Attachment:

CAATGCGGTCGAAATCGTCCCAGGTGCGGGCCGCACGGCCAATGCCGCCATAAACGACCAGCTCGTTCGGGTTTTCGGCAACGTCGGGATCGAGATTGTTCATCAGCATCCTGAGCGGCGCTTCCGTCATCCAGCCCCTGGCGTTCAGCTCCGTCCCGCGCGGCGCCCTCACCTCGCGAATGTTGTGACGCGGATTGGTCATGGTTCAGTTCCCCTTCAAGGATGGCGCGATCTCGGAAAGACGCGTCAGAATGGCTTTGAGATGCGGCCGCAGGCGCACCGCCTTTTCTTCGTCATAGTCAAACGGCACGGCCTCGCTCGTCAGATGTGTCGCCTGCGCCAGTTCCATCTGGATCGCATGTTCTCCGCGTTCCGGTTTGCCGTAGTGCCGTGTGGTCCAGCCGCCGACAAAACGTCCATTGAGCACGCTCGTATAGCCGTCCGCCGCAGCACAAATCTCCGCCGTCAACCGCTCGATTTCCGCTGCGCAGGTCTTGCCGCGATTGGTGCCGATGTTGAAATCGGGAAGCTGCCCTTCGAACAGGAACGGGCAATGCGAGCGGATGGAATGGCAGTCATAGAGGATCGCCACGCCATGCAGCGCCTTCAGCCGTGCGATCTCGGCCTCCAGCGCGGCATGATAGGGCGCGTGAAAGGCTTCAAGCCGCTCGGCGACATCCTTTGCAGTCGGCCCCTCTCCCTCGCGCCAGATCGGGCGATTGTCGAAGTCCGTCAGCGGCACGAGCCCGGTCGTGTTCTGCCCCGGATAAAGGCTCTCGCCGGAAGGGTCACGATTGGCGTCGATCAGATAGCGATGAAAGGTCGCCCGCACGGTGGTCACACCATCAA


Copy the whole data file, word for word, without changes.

CAATGCGGTCGAAATCGTCCCAGGTGCGGGCCGCACGGCCAATGCCGCCATAAACGACCAGCTCGTTCGGGTTTTCGGCAACGTCGGGATCGAGATTGTTCATCAGCATCCTGAGCGGCGCTTCCGTCATCCAGCCCCTGGCGTTCAGCTCCGTCCCGCGCGGCGCCCTCACCTCGCGAATGTTGTGACGCGGATTGGTCATGGTTCAGTTCCCCTTCAAGGATGGCGCGATCTCGGAAAGACGCGTCAGAATGGCTTTGAGATGCGGCCGCAGGCGCACCGCCTTTTCTTCGTCATAGTCAAACGGCACGGCCTCGCTCGTCAGATGTGTCGCCTGCGCCAGTTCCATCTGGATCGCATGTTCTCCGCGTTCCGGTTTGCCGTAGTGCCGTGTGGTCCAGCCGCCGACAAAACGTCCATTGAGCACGCTCGTATAGCCGTCCGCCGCAGCACAAATCTCCGCCGTCAACCGCTCGATTTCCGCTGCGCAGGTCTTGCCGCGATTGGTGCCGATGTTGAAATCGGGAAGCTGCCCTTCGAACAGGAACGGGCAATGCGAGCGGATGGAATGGCAGTCATAGAGGATCGCCACGCCATGCAGCGCCTTCAGCCGTGCGATCTCGGCCTCCAGCGCGGCATGATAGGGCGCGTGAAAGGCTTCAAGCCGCTCGGCGACATCCTTTGCAGTCGGCCCCTCTCCCTCGCGCCAGATCGGGCGATTGTCGAAGTCCGTCAGCGGCACGAGCCCGGTCGTGTTCTGCCCCGGATAAAGGCTCTCGCCGGAAGGGTCACGATTGGCGTCGATCAGATAGCGATGAAAGGTCGCCCGCACGGTGGTCACACCATCAA